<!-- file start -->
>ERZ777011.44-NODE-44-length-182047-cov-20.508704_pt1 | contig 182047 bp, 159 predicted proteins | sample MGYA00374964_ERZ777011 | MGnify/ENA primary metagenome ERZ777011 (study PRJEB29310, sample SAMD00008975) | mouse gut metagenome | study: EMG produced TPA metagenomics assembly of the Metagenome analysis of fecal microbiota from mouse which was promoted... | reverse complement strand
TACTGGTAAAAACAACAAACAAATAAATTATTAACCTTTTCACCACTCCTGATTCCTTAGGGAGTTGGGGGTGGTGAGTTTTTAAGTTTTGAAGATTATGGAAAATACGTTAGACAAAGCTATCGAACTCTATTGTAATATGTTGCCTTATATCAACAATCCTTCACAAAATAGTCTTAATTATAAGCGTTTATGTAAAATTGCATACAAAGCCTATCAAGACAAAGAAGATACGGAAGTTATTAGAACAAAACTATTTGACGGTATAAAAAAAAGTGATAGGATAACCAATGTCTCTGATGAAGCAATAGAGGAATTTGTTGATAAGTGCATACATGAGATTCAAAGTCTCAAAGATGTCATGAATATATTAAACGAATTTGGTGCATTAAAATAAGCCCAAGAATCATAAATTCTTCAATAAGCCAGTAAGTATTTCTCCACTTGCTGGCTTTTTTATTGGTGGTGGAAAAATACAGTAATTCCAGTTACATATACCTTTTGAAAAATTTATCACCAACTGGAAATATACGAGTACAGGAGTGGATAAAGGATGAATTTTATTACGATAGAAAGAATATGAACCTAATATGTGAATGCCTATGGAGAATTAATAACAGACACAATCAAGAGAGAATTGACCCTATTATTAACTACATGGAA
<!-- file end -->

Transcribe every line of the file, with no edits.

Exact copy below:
>ERZ777011.44-NODE-44-length-182047-cov-20.508704_pt1 | contig 182047 bp, 159 predicted proteins | sample MGYA00374964_ERZ777011 | MGnify/ENA primary metagenome ERZ777011 (study PRJEB29310, sample SAMD00008975) | mouse gut metagenome | study: EMG produced TPA metagenomics assembly of the Metagenome analysis of fecal microbiota from mouse which was promoted... | reverse complement strand
TACTGGTAAAAACAACAAACAAATAAATTATTAACCTTTTCACCACTCCTGATTCCTTAGGGAGTTGGGGGTGGTGAGTTTTTAAGTTTTGAAGATTATGGAAAATACGTTAGACAAAGCTATCGAACTCTATTGTAATATGTTGCCTTATATCAACAATCCTTCACAAAATAGTCTTAATTATAAGCGTTTATGTAAAATTGCATACAAAGCCTATCAAGACAAAGAAGATACGGAAGTTATTAGAACAAAACTATTTGACGGTATAAAAAAAAGTGATAGGATAACCAATGTCTCTGATGAAGCAATAGAGGAATTTGTTGATAAGTGCATACATGAGATTCAAAGTCTCAAAGATGTCATGAATATATTAAACGAATTTGGTGCATTAAAATAAGCCCAAGAATCATAAATTCTTCAATAAGCCAGTAAGTATTTCTCCACTTGCTGGCTTTTTTATTGGTGGTGGAAAAATACAGTAATTCCAGTTACATATACCTTTTGAAAAATTTATCACCAACTGGAAATATACGAGTACAGGAGTGGATAAAGGATGAATTTTATTACGATAGAAAGAATATGAACCTAATATGTGAATGCCTATGGAGAATTAATAACAGACACAATCAAGAGAGAATTGACCCTATTATTAACTACATGGAA